The end seems pretty nigh, so why not measure it? This sensor array is ready whether it’s fires or nuclear war.
This Sensor Array Measures:
- Particulate Matter: PM2.5 is the international standard measure of air quality related to fires. It measures density of particulate matter with a size larger than 2.5 microns (Technically 2.5 microns is an average, and this metric generally refers to particles larger than 0.8 microns.). This includes smoke but also includes pollen and some other pollutants.
- Nuclear Radiation: I have always wanted to have a geiger counter, so I decided to buy two; one for inside and one for outside.
- Temperature and Humidity: Temperature and humidity play a huge role in the impact of particulate matter in the air on the respiratory system. Even without smoke, the wrong humidity levels can cause respiratory problems for sensitive people. Tracking this number will help us see the potential impact on air quality indoors and out.
As the new worst-ever fire season gets started, I am planning to explore the effectiveness of several methods for indoor air filtration. I wanted to measure the results so I decided to expand on earlier work and build a series of high precision sensor arrays which can measure and compare smoke levels in the air.
Why not radiation too? These sensor arrays will become an ongoing source of interesting data as the world continues to fall apart. Watching the Chernobyl miniseries, I was struck by the fact that the scientists had a sort of “smoke alarm” for radiation in their offices. I asked myself why that isn’t something we all have. How would we know if there was some serious radiation danger? Well now I will know. Also, wildfires release naturally occurring radioactive materials into the atmosphere which then rain down radionuclides onto the population. The USDA says we should not worry about this which makes me feel like we should worry about this.
Additionally, I will be comparing the efficacy of house plants alone and together with air filters on improving indoor air quality during fires. This builds on earlier work by NASA which showed that in general, house plants have a major positive impact on indoor air quality, but smoke was not one of the things NASA tested for.
I bought some 12″ x 12″ cork boards and then tacked all the pieces on, with some EL wire around the edge to help tell them apart. In this photo, the Geiger counter on the left has a ziploc full of uranium marbles laying on it for testing purposes.
DHT22 Sensor: Gives temperature and humidity with high precision. This is not directly relevant but it makes it a more complicated and interesting project. Also, I suspect that humidity in particular will have an impact on filter performance.
PM2.5 Sensor: This sensor measures particulate matter larger than 2.5 microns. This is the standard unit of measure for air quality related to fires.
Geiger Counter: This is self explanatory. The Geiger-Muller tube detects ionizing particles which intersect it. This gives us the cool radioactive clicking sound and lots of information about radioactivity in the air. Scientists have declared that radiation is the hallmark of the Holocene or the archaeological epoch of humanity. It always seems like some nuclear disaster is spreading and threatening the globe. Let’s measure it over time!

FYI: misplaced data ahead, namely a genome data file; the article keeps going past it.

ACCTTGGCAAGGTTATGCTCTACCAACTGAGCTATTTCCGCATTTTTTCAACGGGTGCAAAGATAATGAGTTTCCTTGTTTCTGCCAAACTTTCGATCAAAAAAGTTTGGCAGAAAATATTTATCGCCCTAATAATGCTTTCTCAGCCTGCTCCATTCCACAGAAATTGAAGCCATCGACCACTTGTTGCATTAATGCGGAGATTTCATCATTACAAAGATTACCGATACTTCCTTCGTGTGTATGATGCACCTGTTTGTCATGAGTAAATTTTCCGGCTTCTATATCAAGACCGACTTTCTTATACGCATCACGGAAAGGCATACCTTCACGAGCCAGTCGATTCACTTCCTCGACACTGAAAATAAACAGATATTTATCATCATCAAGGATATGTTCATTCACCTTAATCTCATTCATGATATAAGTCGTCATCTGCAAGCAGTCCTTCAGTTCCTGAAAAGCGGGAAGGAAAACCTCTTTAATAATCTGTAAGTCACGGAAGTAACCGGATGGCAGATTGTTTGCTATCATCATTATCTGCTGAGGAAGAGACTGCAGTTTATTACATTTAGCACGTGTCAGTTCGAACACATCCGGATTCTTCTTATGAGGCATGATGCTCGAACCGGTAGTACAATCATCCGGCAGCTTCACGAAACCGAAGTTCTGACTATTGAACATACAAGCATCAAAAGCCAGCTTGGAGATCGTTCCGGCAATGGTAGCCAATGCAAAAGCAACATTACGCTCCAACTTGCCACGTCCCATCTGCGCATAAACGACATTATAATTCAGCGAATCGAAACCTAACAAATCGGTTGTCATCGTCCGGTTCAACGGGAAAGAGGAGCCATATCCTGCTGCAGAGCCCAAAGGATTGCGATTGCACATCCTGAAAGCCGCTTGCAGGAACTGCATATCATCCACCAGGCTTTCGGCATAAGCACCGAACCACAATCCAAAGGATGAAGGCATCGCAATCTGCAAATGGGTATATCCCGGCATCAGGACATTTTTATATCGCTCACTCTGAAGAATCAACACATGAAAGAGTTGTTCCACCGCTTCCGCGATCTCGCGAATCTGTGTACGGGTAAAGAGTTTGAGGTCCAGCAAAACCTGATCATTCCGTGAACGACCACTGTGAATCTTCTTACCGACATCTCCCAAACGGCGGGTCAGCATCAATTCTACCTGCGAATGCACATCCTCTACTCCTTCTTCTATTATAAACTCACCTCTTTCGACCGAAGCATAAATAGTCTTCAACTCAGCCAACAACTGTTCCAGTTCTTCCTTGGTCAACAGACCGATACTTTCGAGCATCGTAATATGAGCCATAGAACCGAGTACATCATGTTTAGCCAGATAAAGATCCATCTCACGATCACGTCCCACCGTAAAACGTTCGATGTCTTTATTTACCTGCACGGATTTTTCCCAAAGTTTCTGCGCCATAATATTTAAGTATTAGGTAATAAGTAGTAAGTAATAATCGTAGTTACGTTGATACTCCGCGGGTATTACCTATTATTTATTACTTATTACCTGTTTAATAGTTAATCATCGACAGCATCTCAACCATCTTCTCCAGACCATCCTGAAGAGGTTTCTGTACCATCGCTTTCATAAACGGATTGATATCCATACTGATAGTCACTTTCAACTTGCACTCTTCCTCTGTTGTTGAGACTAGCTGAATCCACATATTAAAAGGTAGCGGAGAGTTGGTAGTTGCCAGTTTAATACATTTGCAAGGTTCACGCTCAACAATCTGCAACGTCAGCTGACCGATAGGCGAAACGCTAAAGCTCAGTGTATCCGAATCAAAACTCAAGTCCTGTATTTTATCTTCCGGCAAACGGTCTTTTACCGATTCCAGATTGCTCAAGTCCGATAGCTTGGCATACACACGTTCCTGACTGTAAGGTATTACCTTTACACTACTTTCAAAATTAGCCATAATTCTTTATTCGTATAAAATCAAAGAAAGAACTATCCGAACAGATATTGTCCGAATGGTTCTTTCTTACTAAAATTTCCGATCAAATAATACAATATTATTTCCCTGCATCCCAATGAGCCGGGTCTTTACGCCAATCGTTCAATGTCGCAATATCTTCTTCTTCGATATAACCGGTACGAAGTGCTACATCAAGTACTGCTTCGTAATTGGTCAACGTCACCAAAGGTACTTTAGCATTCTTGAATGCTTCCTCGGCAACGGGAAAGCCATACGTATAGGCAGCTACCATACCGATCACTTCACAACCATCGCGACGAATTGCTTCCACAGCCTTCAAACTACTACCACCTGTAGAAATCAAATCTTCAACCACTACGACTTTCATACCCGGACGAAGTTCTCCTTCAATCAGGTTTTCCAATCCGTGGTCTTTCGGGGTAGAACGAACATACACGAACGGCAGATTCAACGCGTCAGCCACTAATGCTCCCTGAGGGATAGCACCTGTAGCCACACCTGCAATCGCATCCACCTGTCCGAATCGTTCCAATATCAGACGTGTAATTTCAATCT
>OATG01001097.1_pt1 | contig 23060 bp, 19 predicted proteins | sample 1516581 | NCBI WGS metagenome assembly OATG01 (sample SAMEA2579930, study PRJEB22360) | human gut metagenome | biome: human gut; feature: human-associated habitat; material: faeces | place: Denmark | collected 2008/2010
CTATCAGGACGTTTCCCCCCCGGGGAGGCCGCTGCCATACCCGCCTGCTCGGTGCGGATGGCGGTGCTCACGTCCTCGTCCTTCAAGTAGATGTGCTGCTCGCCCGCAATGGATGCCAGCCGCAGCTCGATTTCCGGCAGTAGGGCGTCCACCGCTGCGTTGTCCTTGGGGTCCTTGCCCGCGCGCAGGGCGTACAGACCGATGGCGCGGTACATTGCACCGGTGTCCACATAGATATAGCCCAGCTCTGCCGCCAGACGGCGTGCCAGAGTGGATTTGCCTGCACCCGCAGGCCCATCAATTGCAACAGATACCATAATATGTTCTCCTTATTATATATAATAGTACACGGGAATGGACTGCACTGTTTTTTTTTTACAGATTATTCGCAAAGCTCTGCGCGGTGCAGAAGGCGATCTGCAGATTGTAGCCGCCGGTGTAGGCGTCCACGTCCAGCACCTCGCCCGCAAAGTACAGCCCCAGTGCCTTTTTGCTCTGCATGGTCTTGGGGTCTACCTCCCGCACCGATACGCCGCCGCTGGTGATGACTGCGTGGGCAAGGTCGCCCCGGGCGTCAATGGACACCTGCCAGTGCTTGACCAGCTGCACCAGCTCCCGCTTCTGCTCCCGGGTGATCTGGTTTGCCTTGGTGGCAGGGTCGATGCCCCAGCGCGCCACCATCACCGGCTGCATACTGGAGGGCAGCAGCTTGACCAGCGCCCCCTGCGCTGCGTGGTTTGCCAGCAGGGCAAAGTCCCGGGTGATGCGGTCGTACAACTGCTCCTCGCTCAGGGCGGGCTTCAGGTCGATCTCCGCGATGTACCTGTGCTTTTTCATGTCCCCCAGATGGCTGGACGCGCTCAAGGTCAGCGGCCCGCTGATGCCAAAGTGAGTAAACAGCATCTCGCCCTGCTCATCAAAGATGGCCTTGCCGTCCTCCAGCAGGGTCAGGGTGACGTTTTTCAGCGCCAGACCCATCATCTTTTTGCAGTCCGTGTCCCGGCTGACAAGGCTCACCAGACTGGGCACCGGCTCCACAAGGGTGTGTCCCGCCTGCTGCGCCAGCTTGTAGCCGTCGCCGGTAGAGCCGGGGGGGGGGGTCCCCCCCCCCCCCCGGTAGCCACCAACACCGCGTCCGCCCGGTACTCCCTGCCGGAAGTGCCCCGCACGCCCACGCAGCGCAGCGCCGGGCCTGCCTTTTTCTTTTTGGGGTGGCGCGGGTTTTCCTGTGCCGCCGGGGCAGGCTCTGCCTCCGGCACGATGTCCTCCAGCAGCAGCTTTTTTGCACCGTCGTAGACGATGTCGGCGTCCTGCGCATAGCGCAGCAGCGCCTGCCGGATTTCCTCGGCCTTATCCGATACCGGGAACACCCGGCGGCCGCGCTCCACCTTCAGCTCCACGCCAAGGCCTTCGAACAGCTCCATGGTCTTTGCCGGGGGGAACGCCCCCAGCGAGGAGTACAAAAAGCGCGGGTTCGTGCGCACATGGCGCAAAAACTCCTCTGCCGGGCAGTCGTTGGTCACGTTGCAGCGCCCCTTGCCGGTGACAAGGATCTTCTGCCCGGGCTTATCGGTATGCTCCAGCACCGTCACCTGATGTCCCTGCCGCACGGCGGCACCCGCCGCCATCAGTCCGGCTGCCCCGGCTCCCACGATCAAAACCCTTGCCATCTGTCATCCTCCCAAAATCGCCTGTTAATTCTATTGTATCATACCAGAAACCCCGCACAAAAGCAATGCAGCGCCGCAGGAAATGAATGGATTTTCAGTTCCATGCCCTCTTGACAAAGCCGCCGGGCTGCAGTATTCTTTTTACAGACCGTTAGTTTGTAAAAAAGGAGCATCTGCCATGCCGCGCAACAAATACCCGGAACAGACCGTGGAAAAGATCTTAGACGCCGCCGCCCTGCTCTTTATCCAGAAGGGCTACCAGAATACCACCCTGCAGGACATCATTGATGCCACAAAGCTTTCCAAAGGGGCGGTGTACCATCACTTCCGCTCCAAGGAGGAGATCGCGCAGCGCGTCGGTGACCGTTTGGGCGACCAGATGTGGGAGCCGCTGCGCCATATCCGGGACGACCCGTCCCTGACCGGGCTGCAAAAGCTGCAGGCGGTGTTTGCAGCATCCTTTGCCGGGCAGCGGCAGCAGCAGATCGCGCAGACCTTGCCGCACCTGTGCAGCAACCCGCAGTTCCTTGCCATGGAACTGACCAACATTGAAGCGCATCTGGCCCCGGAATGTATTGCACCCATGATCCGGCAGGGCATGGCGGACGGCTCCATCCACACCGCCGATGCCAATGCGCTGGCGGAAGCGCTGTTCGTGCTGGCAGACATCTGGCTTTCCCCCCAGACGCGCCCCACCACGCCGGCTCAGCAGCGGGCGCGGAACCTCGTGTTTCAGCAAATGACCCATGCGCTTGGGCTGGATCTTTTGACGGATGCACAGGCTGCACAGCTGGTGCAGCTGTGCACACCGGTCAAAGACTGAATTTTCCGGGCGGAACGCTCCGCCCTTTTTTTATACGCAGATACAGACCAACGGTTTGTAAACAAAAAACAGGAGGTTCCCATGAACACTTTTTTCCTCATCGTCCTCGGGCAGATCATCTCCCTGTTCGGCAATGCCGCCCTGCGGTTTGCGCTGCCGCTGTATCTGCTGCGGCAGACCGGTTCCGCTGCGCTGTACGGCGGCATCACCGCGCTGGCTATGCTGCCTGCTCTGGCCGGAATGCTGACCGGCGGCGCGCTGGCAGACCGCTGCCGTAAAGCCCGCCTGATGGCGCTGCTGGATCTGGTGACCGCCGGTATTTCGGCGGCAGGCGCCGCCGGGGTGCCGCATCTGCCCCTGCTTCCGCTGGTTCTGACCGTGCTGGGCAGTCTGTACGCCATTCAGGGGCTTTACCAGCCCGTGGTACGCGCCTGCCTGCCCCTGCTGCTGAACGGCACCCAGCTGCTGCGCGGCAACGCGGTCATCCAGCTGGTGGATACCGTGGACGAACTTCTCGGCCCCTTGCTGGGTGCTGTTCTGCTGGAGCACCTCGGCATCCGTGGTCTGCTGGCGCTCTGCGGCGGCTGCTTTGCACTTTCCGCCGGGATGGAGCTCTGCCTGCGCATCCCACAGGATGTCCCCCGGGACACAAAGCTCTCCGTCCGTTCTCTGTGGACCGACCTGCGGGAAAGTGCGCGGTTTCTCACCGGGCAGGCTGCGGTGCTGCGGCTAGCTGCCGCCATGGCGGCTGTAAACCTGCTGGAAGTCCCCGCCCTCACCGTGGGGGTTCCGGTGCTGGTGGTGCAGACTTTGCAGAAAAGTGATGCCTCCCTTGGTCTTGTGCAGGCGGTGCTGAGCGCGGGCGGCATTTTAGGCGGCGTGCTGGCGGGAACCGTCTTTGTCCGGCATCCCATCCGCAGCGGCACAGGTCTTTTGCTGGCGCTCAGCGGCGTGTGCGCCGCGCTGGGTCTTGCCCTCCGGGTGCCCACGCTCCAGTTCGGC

Probably any micro-controller will work, but initially I decided to use the very cheap and simple NodeMCU which is just a few dollars. This has wifi and I already had a box full of them. I’ve used these in the past on other projects. While they work great with digital inputs, I was not able to get the analog input to work; also there is only one analog input and no analog outputs which is frustrating.
I changed my mind and decided to go with the new Arduino Mkr Wifi 1010 because it has so many analog pins which makes this project a lot easier. It’s a little more expensive but it has much better support in addition to those critical analog pins. It also has eight digital pins with six being PWM; a very versatile micro-controller. Allegedly it even has OTA so you don’t have to plug it in to flash new software (I have not gotten this to work correctly). The simple I2C interface means this micro-controller can also run an lcd screen in addition to the sensors which means it will be easier to have verbose output on the data.
The micro-controller simply hosts a web page as well as a JSON endpoint with all the data. It also has REST endpoints for each sensor so it’s very easy to query the sensors or to quickly view all the data on the homepage.
Here is the final draft of the final code. Each sensor has an API endpoint so they can be polled individually, or there is a json endpoint to poll them all simultaneously. This version also includes the LCD display which cycles through displaying all the sensor values.
If you’re going to use this on another micro-controller, you would probably just need to change the wifi parts or remove them since this is using the newest WifiNINA library. You could also simply log the data through USB.